He first wrote a script about auto-assembly line workers in Flint, Michigan, but could never raise the funds to make it. He then did a pilot for HBO called Five-fifteen and Hour (“my alternate title for it was Shit Job”), which would have been a series of comedies about people working in the service industry, but it was not picked up. Fast Food Nation finally gave him the chance to put on screen what it feels like to be told, as he was when he worked offshore, “’Hey, you’re only getting from here [points to his neck] down.’ I will never forget that. I’ll use it in a movie some day.”
More importantly, perhaps, Fast Food Nation allowed Linklater to dramatise the experiences of Mexican immigrants. It was this strand of the film which had excited the meatpacking plant owners in Mexico. “We told them it dealt with the plight of Mexican workers going north and they liked that – and that’s all we told them. But that’s not a story that gets seen much, that’s kind of absent from the media landscape.” Living in a border state in Texas, though, Linklater is well aware of the risks people take to cross into North America, and he is shocked by the disregard that people have for them.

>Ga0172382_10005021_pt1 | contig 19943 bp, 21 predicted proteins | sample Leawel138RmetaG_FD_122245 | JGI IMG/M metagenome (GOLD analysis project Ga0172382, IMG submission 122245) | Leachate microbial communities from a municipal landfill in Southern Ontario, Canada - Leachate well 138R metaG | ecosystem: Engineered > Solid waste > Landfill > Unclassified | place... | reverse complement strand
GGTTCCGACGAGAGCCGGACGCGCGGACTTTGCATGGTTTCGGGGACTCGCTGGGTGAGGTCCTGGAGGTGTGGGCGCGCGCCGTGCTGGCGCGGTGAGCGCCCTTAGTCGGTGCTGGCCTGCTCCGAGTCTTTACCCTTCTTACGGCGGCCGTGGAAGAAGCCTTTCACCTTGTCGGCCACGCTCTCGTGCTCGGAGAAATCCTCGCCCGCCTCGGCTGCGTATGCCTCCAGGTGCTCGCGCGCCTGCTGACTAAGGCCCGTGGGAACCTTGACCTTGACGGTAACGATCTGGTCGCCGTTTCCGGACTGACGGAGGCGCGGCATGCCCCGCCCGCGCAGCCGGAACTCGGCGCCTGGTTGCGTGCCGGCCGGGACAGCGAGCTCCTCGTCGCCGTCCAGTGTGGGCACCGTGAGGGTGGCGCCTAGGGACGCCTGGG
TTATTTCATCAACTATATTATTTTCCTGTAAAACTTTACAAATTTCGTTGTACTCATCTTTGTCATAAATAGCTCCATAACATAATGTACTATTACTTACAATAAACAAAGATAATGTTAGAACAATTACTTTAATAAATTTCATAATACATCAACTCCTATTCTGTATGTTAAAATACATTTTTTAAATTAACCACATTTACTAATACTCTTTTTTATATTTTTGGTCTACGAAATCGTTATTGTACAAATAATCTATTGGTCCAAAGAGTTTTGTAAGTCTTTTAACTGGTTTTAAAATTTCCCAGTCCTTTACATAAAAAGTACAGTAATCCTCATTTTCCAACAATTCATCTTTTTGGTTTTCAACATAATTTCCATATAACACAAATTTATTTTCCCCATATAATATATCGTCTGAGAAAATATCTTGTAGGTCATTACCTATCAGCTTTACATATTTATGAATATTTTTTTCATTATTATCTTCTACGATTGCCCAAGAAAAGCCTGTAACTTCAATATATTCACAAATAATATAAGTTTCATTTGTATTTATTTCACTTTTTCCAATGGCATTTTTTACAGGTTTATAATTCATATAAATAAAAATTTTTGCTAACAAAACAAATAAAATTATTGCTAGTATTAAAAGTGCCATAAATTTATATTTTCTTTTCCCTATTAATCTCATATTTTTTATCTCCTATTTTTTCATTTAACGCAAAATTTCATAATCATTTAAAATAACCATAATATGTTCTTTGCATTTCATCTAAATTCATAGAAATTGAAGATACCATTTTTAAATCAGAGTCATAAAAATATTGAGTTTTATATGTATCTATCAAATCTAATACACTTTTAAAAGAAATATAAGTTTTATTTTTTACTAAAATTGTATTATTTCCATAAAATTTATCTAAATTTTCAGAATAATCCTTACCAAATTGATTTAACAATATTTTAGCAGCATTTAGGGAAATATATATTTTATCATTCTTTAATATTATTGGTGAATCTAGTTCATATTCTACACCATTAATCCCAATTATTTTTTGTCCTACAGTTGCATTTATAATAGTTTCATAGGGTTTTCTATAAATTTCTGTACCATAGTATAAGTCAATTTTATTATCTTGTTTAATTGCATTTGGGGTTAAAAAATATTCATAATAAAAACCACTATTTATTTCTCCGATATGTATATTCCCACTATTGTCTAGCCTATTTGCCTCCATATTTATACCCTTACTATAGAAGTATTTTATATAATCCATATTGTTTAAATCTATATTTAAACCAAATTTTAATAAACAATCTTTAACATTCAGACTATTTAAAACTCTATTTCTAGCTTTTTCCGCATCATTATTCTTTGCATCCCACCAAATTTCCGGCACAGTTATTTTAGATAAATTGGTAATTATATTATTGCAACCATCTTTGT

“I have always been really struck by how many people die in the desert, crossing into our country,” he says. “It used to be 50 or 60 a year and now it’s nearer 500. Yet, these aren’t seen as tragedies, they’re seen as inevitabilities. And for the families, the people back home, there’s no feeling. I’m amazed.” People are reduced to abstract statistics, he says, and people don’t care. “There’s this huge modern disconnect. So I think what we were trying to do is put a human face on this whole world behind it.”